Semaglutide Cuts Liver Disease Severity in People With HIV

— Weekly injections reduced liver fat by 31% at 6 months


DENVER -- Semaglutide (Ozempic) reduced the amount of liver fat by nearly a third in people with HIV and metabolic dysfunction-associated steatotic liver disease (MASLD), the open-label phase IIb SLIM LIVER study showed.

In the single-arm trial, the absolute change in intrahepatic triglyceride (IHTG) content across all participants was -4.2% (95% CI -5.4 to -3.1, P<0.001) following 6 months of weekly injections, equivalent to a relative reduction of 31.3% (95% CI -39 to -23.6, P<0.001), reported Jordan Lake, MD, MSc, of UTHealth Houston, at the Conference on Retroviruses and Opportunistic Infections.

Improvements in IHTG correlated with weight loss and other metabolic measures.

MASLD, formerly called nonalcoholic fatty liver disease, is common among people with HIV and likely acts with HIV infection to accelerate hepatic injury and organ dysfunction, Lake said. Accumulation of fat deposits in the liver can cause inflammation and cellular damage that can contribute to cardiovascular and liver disease.

, MASLD is the leading reason in the U.S. for liver transplantation. It affects an estimated 30% to 40% of people with HIV, slightly higher than the average among people without HIV.

Semaglutide has shown benefits in people with nonalcoholic steatohepatitis (now metabolic dysfunction-associated steatohepatitis), and the SLIM LIVER study aimed to determine whether it could improve liver metrics in people with HIV.

David Lee Thomas, MD, MPH, of the Johns Hopkins School of Medicine in Baltimore, who was not involved in the study, said it is "very exciting to see the impact of this new class of medications on a clinically significant and previously difficult-to-treat problem."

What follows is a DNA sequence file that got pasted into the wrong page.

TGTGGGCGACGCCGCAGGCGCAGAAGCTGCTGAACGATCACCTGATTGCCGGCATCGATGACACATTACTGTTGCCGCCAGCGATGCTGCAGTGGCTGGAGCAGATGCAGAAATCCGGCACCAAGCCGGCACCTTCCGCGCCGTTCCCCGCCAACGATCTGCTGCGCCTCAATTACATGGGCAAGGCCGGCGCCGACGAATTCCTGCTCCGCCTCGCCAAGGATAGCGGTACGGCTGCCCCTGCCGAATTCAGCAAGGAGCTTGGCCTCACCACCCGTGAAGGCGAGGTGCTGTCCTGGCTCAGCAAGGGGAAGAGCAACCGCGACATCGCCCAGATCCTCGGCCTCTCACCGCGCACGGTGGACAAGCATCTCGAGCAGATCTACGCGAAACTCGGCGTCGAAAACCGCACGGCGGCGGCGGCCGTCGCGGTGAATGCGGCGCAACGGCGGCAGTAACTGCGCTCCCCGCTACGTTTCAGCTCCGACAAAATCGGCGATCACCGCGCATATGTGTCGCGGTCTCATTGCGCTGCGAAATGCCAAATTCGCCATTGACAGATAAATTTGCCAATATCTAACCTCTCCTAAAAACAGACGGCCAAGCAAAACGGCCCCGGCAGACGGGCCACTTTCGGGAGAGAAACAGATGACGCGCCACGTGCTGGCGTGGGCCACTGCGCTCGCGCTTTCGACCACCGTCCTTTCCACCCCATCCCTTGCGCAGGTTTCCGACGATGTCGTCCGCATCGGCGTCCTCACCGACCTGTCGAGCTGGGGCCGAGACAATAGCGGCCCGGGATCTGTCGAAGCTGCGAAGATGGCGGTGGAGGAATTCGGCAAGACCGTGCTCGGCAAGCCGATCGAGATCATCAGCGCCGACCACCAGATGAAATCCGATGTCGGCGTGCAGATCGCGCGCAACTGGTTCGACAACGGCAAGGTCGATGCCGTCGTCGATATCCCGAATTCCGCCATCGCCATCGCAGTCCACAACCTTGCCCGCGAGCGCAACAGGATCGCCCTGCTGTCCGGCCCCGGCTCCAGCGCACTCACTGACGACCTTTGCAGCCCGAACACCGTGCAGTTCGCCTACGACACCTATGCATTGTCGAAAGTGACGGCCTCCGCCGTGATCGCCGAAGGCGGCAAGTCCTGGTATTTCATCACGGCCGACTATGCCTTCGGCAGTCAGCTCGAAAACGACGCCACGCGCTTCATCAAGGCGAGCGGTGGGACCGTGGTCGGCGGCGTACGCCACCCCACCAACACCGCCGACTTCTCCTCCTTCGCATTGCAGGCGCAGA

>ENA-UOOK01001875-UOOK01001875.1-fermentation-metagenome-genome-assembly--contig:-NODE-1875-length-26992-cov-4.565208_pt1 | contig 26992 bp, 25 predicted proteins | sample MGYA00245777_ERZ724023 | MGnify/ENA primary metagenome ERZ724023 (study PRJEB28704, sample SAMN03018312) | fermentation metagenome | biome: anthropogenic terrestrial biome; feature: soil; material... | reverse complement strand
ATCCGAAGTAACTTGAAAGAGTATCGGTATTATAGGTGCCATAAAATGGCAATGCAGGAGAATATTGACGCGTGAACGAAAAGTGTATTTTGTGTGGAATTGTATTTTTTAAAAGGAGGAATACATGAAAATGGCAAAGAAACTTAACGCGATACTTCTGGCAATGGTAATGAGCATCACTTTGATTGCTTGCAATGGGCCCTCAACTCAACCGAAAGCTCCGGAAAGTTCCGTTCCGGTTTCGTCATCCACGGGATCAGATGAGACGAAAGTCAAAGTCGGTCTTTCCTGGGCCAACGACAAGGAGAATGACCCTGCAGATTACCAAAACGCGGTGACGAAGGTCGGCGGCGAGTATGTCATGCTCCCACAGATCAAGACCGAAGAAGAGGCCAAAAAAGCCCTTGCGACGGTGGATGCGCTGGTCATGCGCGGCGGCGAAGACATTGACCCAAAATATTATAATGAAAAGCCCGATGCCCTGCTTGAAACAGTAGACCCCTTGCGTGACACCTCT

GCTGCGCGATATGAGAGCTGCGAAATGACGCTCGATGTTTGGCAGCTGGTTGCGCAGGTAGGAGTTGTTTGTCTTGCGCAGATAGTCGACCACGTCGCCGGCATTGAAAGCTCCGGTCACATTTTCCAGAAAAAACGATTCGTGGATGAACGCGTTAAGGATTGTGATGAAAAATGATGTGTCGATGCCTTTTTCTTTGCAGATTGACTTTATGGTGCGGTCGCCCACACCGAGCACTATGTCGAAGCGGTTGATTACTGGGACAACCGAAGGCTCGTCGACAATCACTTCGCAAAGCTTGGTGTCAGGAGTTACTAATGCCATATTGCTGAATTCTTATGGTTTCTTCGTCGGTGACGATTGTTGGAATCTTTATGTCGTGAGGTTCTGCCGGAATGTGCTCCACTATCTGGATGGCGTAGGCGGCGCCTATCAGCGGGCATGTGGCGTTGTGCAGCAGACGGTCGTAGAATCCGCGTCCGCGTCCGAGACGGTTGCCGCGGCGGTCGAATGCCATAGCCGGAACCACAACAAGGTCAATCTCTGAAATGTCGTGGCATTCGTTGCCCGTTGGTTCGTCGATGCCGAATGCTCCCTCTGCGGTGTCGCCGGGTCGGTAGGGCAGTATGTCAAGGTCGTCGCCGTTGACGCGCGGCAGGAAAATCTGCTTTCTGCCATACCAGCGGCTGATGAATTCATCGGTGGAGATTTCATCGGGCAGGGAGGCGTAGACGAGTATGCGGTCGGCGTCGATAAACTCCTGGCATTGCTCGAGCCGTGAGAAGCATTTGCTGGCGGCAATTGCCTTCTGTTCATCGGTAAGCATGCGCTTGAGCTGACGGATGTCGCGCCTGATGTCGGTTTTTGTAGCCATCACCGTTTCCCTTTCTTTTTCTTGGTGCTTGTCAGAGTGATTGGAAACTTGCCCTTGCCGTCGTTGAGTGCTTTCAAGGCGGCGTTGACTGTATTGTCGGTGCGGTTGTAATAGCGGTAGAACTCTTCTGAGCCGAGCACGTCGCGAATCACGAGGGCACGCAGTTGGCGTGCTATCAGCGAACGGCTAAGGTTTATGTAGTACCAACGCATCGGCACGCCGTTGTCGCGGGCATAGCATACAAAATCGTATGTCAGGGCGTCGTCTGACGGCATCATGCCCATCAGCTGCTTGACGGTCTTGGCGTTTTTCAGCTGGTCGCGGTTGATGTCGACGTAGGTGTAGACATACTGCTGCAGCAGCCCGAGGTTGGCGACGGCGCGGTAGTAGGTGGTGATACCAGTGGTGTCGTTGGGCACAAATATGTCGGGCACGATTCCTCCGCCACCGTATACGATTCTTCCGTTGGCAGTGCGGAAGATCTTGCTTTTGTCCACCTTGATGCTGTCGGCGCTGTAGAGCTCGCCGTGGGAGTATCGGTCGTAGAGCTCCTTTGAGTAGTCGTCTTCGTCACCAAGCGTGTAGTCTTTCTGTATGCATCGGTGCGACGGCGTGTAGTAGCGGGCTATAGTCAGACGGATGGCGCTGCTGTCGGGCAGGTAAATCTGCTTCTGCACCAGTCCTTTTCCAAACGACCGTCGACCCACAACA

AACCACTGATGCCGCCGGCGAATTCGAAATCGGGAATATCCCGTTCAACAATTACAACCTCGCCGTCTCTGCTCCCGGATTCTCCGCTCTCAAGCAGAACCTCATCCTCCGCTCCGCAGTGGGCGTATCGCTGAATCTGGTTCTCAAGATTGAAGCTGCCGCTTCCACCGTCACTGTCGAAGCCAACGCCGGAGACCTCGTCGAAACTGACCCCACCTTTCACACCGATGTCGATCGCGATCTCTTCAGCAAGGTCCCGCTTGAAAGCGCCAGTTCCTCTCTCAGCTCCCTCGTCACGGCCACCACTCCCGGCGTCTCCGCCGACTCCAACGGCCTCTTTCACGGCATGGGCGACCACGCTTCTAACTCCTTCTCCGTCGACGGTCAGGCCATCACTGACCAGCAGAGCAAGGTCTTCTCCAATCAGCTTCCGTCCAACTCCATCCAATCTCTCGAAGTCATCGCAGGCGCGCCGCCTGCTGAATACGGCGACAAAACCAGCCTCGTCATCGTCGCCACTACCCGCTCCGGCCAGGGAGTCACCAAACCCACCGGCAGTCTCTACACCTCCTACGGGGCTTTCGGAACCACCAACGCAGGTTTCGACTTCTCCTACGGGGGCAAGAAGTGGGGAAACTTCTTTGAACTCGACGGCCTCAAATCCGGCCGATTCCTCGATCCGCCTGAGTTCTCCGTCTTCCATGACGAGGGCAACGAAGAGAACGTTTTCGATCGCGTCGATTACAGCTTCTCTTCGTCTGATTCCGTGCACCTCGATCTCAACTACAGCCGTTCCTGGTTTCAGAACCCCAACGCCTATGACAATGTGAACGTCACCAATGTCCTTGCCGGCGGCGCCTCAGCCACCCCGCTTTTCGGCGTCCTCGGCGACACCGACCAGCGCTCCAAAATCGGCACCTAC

"HIV is pro-fibrogenic, so with hep C, hep B, alcohol, and fat, there's more cirrhosis in people with HIV," Thomas said. "We know we can treat two of the four -- hepatitis B and hepatitis C -- and prevent those outcomes, but we haven't really had a treatment until now for fatty liver disease. We'll probably look to this study as one of the more important, pivotal moments when we reframed how we approached steatotic liver disease."

Thomas acknowledged, however, that there remains a lot to learn. "There's a lot of questions we have about stopping doses, about whom to treat and how long to treat, and that sort of thing," he told app. "But, in the beginning, to see that there is a clear association with reductions in fat is terrific. Now we need to ask, is that also associated with reductions in inflammation? Is that also associated with reductions in fibrosis accumulation?"

enrolled 51 adults with HIV on suppressive antiretroviral therapy (ART) who had an elevated waist circumference of at least 95 cm for men and 94 cm for women. Enrollees had insulin resistance or pre-diabetes and at least 5% IHTG content on MRI-proton density fat fraction (PDFF).